Margarita's International Recipes


Kubba Mosul

Mosul-style meat pie

Kubba Mosul

Stuffed kibbeh, a dish of spiced ground meat stuffed in a shell made from a mix of ground meat, onions and bulgur , is eaten throughout the Levant and beyond. It was actually one of the first dishes I learned to make after I got married, over a quarter of a century ago, and it's become a favorite of my husband ever since. They can be made in the shape of meatballs/kofta and boiled, or as pies and be baked. In Mosul, they are shaped as large patties and usually boiled before being fried. It makes for a complex but unique dish that my husband and I enjoyed quite a bit.

The secret to stuffed kibbeh, I learned long ago, is to overbeat the mixture for the shell until it becomes a paste. This requires having a powerful and good quality food processor. Sure, you could do it by hand - but it requires the patience and technique that most modern women are unlikely to have. I learned the hard way that a cheap food processor won't do - I burnt a couple.

You can use either ground beef or ground lamb for both the shell and the stuffing. I've gotten used to doing the shell out of lamb and the stuffing out of beef, so this is what I did this time.

You can cook these kubba in a variety of ways, but I daresay the boil/fry method is the most effective. I did try baking them but they became way too dry. You can also freeze them and cook them directly from their frozen state.

Note: kibbeh, kubba, kubba't, kibbi, kubbat are just different transliterations of the same Arabic word.


Kubba Mosul


    For the filling

  • 1 Tbsp oil
  • 1 yellow onion, finely chopped
  • 1 lb ground beef
  • 1 tsp salt
  • 1 tsp allspice
  • 1 tsp ground black pepper
  • 1/2 tsp ground cardamon
  • 1/4 tsp cinnamon
  • 1/4 tsp ground cloves
  • 1/4 tsp cayenne pepper
  • 1/3 cup pine nuts
  • 1/3 cup raisins (optional)

    For the shells

  • 1 1/2 cup fine bulgur
  • 1 cup warm water
  • 1 lb ground lamb
  • 1/2 cup semolina flour
  • 2 tsp salt
  • 1 tsp allspice

    For the final product

  • cooking oil


Start by making the filling

Heat oil in a saute pan over medium-high heat. Add chopped onion and cook, stirring occasionally, until soft - about 5 minutes. Add the ground beef, salt and spices and cook until browned. Turn off heat. Mix in the pine nuts and raisins, if using, and set aside.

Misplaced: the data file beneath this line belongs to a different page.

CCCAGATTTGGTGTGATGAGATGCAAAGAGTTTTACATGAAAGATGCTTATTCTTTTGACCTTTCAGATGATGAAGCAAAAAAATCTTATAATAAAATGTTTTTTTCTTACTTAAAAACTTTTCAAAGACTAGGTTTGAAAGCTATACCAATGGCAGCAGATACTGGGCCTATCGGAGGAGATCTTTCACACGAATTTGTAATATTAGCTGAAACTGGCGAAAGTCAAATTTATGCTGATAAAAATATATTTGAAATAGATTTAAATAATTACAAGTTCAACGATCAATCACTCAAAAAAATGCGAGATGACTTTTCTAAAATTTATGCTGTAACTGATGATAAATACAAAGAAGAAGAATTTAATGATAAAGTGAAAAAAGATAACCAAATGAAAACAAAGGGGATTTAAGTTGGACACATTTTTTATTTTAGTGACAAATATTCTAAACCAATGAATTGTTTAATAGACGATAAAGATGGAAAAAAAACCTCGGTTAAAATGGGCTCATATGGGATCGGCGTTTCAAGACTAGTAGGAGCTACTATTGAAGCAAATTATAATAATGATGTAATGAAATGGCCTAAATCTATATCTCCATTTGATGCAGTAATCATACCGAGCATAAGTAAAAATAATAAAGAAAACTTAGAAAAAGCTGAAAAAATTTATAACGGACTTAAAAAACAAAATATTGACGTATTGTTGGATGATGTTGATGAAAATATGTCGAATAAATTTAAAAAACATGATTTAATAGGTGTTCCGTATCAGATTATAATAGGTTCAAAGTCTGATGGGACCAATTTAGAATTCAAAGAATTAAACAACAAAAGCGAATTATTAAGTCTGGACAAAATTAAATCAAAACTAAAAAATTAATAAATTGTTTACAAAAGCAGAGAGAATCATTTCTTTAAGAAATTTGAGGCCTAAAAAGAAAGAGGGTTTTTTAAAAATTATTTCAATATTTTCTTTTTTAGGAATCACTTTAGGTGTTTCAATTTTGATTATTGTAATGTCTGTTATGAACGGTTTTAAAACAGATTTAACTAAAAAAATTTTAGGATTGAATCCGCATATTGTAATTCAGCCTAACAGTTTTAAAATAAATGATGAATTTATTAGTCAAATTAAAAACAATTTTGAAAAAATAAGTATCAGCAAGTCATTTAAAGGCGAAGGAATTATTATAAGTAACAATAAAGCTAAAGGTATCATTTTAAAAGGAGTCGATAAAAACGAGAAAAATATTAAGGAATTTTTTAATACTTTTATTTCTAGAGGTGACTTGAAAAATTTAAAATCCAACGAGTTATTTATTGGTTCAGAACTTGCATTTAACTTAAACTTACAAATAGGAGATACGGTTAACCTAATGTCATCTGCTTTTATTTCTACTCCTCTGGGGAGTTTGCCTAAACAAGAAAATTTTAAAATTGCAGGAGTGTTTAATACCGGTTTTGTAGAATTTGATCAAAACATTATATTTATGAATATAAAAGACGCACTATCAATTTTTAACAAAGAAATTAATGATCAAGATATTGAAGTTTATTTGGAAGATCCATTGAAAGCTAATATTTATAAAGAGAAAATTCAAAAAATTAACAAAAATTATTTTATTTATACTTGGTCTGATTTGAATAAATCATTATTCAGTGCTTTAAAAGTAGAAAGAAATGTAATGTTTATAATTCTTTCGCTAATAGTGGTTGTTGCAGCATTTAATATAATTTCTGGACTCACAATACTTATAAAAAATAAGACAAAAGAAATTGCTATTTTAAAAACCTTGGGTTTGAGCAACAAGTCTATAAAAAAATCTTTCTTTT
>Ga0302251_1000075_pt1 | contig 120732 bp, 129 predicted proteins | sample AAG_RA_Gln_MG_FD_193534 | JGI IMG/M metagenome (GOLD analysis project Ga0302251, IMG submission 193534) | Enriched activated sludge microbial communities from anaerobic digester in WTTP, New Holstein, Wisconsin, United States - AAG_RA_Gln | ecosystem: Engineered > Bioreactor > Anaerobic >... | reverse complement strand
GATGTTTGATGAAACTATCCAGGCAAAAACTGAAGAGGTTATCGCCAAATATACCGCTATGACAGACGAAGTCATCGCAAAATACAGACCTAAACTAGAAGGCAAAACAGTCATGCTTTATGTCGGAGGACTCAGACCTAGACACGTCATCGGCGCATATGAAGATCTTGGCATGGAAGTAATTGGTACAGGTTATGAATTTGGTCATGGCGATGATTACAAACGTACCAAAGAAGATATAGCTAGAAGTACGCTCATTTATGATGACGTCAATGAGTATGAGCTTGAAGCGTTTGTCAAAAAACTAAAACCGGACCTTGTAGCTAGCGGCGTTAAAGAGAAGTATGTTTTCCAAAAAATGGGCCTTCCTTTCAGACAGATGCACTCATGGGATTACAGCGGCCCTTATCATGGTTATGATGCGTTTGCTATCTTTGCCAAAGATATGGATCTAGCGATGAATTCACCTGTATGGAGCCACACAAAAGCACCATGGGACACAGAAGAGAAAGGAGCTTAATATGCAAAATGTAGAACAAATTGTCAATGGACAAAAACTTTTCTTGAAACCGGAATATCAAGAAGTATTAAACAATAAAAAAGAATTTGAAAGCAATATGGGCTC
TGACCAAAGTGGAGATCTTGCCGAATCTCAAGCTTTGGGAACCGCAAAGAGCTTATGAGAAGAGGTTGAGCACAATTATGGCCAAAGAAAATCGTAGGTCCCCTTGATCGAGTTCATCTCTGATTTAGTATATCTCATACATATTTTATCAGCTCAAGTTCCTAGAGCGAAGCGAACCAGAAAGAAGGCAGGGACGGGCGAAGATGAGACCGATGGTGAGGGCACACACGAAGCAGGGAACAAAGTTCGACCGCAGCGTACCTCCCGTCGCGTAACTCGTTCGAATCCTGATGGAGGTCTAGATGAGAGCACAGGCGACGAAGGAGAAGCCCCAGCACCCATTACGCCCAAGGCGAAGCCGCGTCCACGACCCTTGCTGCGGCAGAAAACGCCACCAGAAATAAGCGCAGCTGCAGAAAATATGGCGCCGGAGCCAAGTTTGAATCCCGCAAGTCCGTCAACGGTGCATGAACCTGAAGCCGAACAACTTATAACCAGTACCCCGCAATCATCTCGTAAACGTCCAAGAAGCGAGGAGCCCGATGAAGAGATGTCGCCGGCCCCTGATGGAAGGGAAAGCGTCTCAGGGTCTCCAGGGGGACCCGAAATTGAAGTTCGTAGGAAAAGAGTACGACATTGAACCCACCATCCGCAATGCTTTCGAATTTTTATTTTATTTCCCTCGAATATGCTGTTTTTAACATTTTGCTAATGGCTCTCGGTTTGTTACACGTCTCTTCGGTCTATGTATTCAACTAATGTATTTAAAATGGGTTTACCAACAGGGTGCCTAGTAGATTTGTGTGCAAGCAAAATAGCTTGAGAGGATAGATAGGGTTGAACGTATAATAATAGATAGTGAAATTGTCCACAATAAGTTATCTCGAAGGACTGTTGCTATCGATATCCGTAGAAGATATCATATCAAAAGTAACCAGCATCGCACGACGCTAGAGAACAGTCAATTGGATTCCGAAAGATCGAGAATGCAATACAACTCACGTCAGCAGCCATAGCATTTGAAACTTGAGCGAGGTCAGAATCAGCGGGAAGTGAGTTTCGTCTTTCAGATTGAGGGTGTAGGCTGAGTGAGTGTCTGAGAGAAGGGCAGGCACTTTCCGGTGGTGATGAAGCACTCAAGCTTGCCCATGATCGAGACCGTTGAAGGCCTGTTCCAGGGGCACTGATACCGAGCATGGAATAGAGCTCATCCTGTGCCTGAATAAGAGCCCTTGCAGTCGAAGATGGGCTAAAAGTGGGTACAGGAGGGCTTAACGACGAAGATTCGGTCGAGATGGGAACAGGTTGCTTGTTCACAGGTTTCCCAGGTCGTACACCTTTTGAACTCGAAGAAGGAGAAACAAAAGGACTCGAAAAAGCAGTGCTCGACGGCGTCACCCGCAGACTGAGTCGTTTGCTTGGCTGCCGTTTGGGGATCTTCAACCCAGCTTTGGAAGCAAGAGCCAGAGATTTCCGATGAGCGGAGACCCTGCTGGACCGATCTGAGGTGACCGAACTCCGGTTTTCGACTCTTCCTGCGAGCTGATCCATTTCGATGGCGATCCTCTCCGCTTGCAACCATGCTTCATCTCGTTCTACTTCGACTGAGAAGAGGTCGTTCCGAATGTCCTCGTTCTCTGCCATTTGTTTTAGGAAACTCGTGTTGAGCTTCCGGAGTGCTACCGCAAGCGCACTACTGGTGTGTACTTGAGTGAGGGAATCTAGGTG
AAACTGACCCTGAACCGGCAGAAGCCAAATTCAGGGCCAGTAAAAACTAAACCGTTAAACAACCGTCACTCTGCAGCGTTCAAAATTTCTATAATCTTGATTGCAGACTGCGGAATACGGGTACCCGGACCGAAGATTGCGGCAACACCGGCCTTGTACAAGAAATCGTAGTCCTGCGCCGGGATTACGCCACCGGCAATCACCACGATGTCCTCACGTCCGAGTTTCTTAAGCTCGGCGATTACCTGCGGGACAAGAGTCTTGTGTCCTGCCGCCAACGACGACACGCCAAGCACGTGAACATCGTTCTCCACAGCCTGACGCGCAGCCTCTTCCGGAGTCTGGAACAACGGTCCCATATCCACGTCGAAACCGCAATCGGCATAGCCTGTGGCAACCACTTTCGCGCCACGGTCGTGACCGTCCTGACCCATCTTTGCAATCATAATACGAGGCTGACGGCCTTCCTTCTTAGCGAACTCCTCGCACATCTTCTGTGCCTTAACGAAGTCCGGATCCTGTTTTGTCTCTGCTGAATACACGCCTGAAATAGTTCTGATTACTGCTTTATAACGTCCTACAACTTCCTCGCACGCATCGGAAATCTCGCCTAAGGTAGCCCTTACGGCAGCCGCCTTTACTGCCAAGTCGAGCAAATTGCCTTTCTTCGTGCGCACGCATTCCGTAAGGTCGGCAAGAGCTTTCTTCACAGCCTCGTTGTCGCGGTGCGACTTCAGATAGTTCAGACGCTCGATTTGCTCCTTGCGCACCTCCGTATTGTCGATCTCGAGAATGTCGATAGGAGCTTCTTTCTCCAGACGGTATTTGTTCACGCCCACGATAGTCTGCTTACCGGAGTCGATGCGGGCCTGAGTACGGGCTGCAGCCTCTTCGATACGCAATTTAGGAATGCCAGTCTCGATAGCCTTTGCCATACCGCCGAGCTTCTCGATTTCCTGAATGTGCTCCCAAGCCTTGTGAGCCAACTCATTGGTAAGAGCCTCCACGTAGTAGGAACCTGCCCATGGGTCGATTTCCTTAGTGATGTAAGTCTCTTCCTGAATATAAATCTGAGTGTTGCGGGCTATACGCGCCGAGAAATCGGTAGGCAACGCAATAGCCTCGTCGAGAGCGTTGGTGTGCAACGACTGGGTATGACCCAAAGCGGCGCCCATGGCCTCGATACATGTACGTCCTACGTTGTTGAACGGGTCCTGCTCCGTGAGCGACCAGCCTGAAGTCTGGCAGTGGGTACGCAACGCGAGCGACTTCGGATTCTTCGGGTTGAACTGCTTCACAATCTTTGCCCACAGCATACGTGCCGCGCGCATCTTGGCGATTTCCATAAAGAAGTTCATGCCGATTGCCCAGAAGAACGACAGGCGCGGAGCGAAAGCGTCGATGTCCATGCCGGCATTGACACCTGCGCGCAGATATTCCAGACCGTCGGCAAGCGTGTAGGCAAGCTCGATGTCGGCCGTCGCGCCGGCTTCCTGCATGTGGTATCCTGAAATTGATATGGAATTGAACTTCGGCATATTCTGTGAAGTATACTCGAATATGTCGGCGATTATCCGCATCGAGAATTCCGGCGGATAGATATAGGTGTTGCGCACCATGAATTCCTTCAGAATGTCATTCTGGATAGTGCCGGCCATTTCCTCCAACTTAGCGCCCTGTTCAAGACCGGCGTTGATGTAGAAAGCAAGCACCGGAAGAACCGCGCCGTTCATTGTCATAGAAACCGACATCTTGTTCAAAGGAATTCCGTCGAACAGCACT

Prepare the shells

In a large bowl mix the bulgur and the water and let rest for 10 minutes. Add the rest of the ingredients and mix with your hands until well combined. Transfer to a food processor (you may need to do this in batches) and process until the mixture becomes a smooth paste. Add more semolina flour if needed to make it a workable texture.

Wet your hands, divide the meat mixture into 8 roughly equal portions and form each into a ball. Set aside.


Split the sides of two ziplock bags, so that you have two large sheets of plastic. Oil one side of each and place, oiled side up, on a working surface.

Place one of the meat balls in the middle of one of the halves of a ziplock bag. Cover with the other side. Flatten the mixture with your hands and then use a rolling pin to shape into a thin circle. Open the ziplock bag and place an 8-10" round plate or lid on the meat. Using a knife cut into a perfect circle. Repeat with the other bag.

Place filling on one of the shells, leaving a 1/2" border. Top with the other shell. Recover with the ziplock bag and flatten again, starting in the center and working towards the edges. Flip the kubba and repeat. Uncover and use your fingers to carefully seal the edges of the kubba. Set aside and repeat to make the rest of the kubba. You can cook them now, or cover them with plastic and freeze until ready to cook.


Bring 2 cups of water to a boil in a pot or pan wide enough to accommodate a kubba. Carefully place in a single kubba in the boiling water, cover, and boil for about 3 minutes if fresh, or 5 minutes if frozen. Drain any remaining water.

Heat 1 Tbsp of oil in a large saucepan over medium-high heat. Add one of the boiled kubbas and cook until crispy. Flip and repeat with the other side. Repeat with the rest of the kubbas.

Kubba Mosul

Adapted primarily from a recipe at Hilda's Kitchen Blog

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